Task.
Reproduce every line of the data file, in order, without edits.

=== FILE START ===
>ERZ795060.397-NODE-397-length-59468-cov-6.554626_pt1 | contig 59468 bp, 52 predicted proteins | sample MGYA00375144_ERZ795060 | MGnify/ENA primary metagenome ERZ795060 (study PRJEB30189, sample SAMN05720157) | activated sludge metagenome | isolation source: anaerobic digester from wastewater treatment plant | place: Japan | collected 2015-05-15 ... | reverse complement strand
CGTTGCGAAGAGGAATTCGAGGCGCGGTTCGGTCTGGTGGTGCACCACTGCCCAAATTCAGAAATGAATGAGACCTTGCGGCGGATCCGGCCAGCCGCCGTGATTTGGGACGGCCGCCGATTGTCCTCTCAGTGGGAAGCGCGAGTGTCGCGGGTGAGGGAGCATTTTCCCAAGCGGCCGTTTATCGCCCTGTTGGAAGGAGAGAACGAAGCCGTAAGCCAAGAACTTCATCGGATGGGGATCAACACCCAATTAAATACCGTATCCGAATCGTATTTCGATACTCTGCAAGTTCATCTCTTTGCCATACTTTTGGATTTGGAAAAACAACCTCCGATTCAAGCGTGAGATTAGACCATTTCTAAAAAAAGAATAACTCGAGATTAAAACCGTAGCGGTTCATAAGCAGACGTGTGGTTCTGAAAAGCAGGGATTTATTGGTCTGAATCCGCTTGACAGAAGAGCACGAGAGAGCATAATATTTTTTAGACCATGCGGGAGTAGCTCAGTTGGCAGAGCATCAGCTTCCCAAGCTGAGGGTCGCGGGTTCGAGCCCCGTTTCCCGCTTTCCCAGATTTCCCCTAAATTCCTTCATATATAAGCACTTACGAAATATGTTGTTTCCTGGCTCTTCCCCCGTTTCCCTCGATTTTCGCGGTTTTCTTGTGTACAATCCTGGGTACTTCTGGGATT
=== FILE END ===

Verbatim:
>ERZ795060.397-NODE-397-length-59468-cov-6.554626_pt1 | contig 59468 bp, 52 predicted proteins | sample MGYA00375144_ERZ795060 | MGnify/ENA primary metagenome ERZ795060 (study PRJEB30189, sample SAMN05720157) | activated sludge metagenome | isolation source: anaerobic digester from wastewater treatment plant | place: Japan | collected 2015-05-15 ... | reverse complement strand
CGTTGCGAAGAGGAATTCGAGGCGCGGTTCGGTCTGGTGGTGCACCACTGCCCAAATTCAGAAATGAATGAGACCTTGCGGCGGATCCGGCCAGCCGCCGTGATTTGGGACGGCCGCCGATTGTCCTCTCAGTGGGAAGCGCGAGTGTCGCGGGTGAGGGAGCATTTTCCCAAGCGGCCGTTTATCGCCCTGTTGGAAGGAGAGAACGAAGCCGTAAGCCAAGAACTTCATCGGATGGGGATCAACACCCAATTAAATACCGTATCCGAATCGTATTTCGATACTCTGCAAGTTCATCTCTTTGCCATACTTTTGGATTTGGAAAAACAACCTCCGATTCAAGCGTGAGATTAGACCATTTCTAAAAAAAGAATAACTCGAGATTAAAACCGTAGCGGTTCATAAGCAGACGTGTGGTTCTGAAAAGCAGGGATTTATTGGTCTGAATCCGCTTGACAGAAGAGCACGAGAGAGCATAATATTTTTTAGACCATGCGGGAGTAGCTCAGTTGGCAGAGCATCAGCTTCCCAAGCTGAGGGTCGCGGGTTCGAGCCCCGTTTCCCGCTTTCCCAGATTTCCCCTAAATTCCTTCATATATAAGCACTTACGAAATATGTTGTTTCCTGGCTCTTCCCCCGTTTCCCTCGATTTTCGCGGTTTTCTTGTGTACAATCCTGGGTACTTCTGGGATT